I did not see the executions myself, but I heard gunshots coming from that direction, and I heard from my wife and others that people were being executed in those ruins. I saw that around 50 groups were taken from the Gestapo HQ courtyard into the ruins during those days, I reckon over 2000 people. I did not see any of those men or boys (there were 10-year- old boys among them) led back out from there. Throughout all of August I saw groups of men led into the ruins almost every day (sometimes a few a day, sometimes several groups numbering from a few to several dozen people). At times, I saw that some people – apparently ill – were carried on blankets. None of those people came back from the ruins. Almost every day I saw columns of smoke (I was told they were burning the corpses in the ruins) and one could smell a horrible stench, as if of burning meat. There were days one literally couldn’t breathe.

When working on aleja Szucha in August 1944, I heard that Poles living at Litewska Street 4 were taken from their homes on 2 August. As the administrator of that house I know that the following individuals were living there at the time: Kazimierz Tomczak (around 52 years old), Zbigniew Tomczak (19 years old), Konstanty Balcerzak (45 years old), Jan Wach (33 years old). They still have not returned or given any sign of life. In my opinion, they were executed in August in the ruins at aleja Szucha 12/14.

I have to add that I also saw Polish blue policemen being led to the execution site in the ruins. I didn’t see them come back out of the ruins either.

In August, around 100 Polish prisoners were staying in the house at Litewska Street 14 (serving sentences for being on a train without a ticket, making moonshine, being out after curfew etc.). They were used for different jobs. I talked to some of them and they said that they had to work burning the corpses of those executed, that they burned them in the ruins of the house at aleja Szucha 12/14, that they took the clothing of those killed (people were executed naked) to Litewska Street 14 and stored it there: [the Germans] carted away the better things somewhere else. Later, when I was in Sochaczew, where some of the Gestapo men from Warsaw had gone (after 1 September), I saw a pile of men’s clothes by a shed in Szepietowski’s garden. There were more or less a few thousand items of clothing and shoes there.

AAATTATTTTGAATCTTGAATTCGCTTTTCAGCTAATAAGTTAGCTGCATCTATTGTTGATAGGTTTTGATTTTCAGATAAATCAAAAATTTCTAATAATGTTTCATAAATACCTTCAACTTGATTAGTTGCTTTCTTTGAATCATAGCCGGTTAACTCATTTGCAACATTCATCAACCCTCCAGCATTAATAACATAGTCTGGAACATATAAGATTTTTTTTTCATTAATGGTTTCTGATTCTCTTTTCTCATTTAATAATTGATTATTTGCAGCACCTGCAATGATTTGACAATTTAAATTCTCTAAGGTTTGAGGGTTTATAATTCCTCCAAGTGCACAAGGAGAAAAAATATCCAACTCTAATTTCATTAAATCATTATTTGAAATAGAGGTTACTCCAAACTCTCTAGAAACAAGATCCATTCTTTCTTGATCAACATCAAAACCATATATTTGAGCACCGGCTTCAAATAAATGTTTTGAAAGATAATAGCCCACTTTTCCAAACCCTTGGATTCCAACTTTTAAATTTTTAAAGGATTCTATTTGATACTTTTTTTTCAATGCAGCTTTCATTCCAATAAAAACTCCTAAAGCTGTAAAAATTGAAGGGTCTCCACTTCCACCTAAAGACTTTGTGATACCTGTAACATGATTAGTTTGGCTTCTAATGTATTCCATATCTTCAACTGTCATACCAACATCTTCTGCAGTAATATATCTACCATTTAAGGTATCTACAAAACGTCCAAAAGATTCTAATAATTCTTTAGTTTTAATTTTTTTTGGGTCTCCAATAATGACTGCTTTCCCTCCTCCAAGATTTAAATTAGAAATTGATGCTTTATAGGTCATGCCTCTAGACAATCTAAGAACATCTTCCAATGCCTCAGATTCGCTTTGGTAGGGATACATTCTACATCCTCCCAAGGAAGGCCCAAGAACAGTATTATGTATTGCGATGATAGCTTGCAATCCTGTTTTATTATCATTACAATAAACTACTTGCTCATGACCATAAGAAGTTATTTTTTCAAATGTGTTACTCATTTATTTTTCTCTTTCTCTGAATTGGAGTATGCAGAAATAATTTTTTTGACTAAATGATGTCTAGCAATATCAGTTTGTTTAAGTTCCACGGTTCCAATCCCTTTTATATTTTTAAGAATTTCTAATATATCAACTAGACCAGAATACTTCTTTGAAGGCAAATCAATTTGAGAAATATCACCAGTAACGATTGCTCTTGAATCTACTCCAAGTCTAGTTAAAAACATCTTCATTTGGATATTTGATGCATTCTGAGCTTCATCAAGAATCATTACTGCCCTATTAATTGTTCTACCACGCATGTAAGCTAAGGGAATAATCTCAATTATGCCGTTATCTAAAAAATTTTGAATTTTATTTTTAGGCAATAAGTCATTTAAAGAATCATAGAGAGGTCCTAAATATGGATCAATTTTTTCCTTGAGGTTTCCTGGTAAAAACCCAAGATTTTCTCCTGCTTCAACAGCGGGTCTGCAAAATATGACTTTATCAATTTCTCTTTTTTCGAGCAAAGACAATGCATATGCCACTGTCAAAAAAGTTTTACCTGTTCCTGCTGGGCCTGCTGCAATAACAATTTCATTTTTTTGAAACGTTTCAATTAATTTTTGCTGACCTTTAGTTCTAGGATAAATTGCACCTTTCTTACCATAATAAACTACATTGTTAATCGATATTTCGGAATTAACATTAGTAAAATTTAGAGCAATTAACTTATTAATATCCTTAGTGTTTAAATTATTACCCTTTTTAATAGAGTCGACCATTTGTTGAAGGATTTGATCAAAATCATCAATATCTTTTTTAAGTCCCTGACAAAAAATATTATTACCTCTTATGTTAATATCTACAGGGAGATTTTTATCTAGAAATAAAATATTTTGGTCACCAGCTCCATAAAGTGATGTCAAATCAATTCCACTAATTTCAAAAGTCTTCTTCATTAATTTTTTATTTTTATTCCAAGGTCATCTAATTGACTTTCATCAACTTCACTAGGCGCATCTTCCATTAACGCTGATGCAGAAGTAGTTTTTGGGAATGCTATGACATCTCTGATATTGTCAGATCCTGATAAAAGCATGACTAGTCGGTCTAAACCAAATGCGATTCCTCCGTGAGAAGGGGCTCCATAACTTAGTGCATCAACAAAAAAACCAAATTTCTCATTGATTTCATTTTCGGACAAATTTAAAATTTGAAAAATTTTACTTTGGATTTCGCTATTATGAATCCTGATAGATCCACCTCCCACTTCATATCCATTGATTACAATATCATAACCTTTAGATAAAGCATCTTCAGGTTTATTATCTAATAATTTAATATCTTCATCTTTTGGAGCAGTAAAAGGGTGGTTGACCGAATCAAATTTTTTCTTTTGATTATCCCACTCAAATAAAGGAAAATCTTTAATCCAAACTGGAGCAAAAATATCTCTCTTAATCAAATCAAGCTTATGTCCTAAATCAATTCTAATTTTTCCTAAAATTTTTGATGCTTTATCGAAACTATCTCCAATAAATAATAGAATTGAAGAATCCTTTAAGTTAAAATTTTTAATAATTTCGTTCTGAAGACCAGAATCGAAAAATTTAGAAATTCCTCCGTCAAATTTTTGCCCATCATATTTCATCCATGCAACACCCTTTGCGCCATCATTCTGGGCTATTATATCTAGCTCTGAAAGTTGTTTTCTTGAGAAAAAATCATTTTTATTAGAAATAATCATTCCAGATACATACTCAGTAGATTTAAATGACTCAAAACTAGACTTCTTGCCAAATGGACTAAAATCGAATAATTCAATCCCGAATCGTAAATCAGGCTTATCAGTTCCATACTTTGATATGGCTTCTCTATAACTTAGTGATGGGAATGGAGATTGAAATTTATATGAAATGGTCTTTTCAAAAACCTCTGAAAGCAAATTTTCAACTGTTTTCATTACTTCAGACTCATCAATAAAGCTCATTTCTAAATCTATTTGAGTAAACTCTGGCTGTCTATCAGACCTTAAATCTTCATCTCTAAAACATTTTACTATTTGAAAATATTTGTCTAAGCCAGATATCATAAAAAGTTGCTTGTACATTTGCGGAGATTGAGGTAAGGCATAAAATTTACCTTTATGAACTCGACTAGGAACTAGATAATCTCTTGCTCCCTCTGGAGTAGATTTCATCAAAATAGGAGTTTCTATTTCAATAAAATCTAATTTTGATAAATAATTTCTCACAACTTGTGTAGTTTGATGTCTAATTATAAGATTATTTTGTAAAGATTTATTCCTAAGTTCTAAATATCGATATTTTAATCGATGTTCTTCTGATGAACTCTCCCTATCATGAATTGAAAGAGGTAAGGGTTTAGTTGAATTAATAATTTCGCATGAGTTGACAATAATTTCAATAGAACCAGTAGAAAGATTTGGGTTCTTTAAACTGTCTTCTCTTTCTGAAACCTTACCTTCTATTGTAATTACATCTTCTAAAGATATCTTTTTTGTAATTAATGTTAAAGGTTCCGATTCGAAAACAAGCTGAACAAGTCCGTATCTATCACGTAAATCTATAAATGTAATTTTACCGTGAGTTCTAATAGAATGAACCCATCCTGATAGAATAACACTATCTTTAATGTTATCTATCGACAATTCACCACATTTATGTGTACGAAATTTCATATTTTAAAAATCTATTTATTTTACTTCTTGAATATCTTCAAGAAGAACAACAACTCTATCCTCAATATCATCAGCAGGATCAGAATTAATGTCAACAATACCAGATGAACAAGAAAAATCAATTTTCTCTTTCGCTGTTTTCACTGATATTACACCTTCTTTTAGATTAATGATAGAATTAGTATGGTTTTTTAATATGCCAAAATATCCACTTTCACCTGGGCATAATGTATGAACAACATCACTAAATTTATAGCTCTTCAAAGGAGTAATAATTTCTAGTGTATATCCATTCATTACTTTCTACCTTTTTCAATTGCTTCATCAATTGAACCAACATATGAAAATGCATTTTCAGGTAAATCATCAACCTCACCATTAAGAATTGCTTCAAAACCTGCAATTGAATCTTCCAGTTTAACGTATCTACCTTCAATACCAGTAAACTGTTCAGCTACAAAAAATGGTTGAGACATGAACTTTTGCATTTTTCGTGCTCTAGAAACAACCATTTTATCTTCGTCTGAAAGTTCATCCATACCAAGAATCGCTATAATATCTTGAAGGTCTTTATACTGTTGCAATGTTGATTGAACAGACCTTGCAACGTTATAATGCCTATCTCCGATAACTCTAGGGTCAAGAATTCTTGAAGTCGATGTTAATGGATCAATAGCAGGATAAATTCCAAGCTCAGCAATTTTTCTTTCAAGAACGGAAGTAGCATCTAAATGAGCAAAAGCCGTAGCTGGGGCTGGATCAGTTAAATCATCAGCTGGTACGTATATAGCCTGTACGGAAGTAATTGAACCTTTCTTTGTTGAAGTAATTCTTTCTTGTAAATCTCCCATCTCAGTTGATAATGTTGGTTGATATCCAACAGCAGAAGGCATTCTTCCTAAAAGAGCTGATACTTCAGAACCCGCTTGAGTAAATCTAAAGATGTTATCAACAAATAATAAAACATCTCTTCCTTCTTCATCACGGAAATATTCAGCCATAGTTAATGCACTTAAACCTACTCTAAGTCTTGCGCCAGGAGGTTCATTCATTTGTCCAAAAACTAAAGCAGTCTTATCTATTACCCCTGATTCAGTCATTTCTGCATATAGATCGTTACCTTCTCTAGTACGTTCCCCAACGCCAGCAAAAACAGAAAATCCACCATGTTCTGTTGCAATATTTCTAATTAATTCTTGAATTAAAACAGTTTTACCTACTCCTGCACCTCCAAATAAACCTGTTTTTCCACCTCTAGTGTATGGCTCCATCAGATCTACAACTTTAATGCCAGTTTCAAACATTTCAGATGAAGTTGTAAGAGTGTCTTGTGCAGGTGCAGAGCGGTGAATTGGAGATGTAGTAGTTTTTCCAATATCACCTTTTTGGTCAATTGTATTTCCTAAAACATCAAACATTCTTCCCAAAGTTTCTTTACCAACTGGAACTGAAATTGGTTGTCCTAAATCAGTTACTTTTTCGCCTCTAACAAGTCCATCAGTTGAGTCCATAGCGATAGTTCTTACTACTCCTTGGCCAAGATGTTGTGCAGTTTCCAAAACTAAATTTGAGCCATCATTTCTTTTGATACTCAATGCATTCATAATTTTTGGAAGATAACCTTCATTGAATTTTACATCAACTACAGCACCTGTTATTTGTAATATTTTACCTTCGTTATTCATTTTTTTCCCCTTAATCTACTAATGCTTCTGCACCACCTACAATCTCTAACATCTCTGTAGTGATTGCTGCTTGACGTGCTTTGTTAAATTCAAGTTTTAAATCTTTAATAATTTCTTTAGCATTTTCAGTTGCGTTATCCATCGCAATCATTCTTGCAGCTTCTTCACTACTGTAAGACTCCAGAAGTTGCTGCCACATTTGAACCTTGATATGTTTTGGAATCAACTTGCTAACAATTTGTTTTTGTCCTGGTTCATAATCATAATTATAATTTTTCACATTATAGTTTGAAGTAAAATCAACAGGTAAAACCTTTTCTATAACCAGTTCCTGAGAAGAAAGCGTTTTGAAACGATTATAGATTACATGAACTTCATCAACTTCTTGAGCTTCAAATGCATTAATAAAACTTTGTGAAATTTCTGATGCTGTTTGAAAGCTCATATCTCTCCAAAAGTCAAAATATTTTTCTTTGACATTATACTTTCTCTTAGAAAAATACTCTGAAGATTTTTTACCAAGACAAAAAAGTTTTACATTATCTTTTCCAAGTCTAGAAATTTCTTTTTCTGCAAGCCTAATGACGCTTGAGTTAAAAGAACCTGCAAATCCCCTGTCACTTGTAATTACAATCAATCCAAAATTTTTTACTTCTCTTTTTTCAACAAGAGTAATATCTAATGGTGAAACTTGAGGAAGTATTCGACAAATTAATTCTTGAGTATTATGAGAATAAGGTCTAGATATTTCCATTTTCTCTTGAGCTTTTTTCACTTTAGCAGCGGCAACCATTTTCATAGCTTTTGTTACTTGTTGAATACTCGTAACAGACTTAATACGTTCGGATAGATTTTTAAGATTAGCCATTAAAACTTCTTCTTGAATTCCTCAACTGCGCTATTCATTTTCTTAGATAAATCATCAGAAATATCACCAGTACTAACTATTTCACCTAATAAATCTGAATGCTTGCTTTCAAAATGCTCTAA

On 1 September 1944, when the Gestapo men leaving Warsaw for Kompina (Łowicz county) took me and my wife with them, a Gestapo man, Maksymilian Laszkowski, who had worked for City Trams before the war (he had the Cross of Independence and was a war invalid) told me on the way that the prisoners from Litewska Street 14 had been set free at 9:00 a.m.

that day. The other Gestapo man driving with us (I don’t know his name) laughed out loud when he heard those words (Laszkowski and he both spoke Polish). I therefore deduced that the prisoners from Litewska Street had been executed.

After we were transported to Kompina, a German officer started to criticize Sterk, who had come with us, to the effect that he “surrounded himself with Polish family” (he spoke in German, but there was someone among us who interpreted it for us). Sterk answered that we worked well.

We were transported from Kompina to Sochaczew, where we were placed at Reymonta Street 18, where the Gestapo’s main provision warehouse was located. Sterk was there as well. My wife and I, and Karpiński with his wife were placed in a separate flat. The Gestapo men moved into a neighboring flat, Jan Kukawski, Bieńkowski (I think his name was Bronisław), Antoni Wasikowski, and Altman (I don’t know his first name). They organized a drinking party. Once, when I was coming back from work, I met Kukawski in the corridor, who dragged me to their room, where Bieńkowski, Wasikowski, and Altman were sitting and drinking vodka. They offered me vodka. I refused saying that they would execute me for drinking vodka, but Kukawski said that I could drink with them and that I was in no danger. Then they started to talk – they all spoke Polish – about the times before the war started in 1939. I learned from the conversation that Kukawski had served in the 21st infantry regiment in the 8th company. Bieńkowski, Wasikowski and Altman did not say anything of interest. The next day, I met Kukawski and he said to me that “soon we will crack down on them.” I asked him whom he meant, to which Kukawski replied those who wore such uniforms, showing his uniform. That conversation took place in late October 1944.

I have to mention that – as I said above – when I was drinking vodka at Kukawski’s, Ralkowski came in, drank some vodka and, looking at me, said in Polish: “I hate Poles to the bones, if I could, I would shoot them all dead.” Kukawski, Bieńkowski, Wasikowski, and Altman said nothing in response.

Sterk was not in Sochaczew anymore in late October, he was moved to Krakow. However, one time, when he came to Sochaczew, my wife started begging him though the interpreter, Karpiński, to release us, and he, underlining that he was no longer our superior, agreed to help us. And indeed, he took us in his car when leaving. When we arrived in Krakow, he set us free, warning us not to be caught by the Germans. He handed my wife a note with his address and surname, so that, if need be, we could refer to him.

Luckily, we managed to get from Krakow to Jędrzejowo, where we stayed at Budra’s.

The report was read out.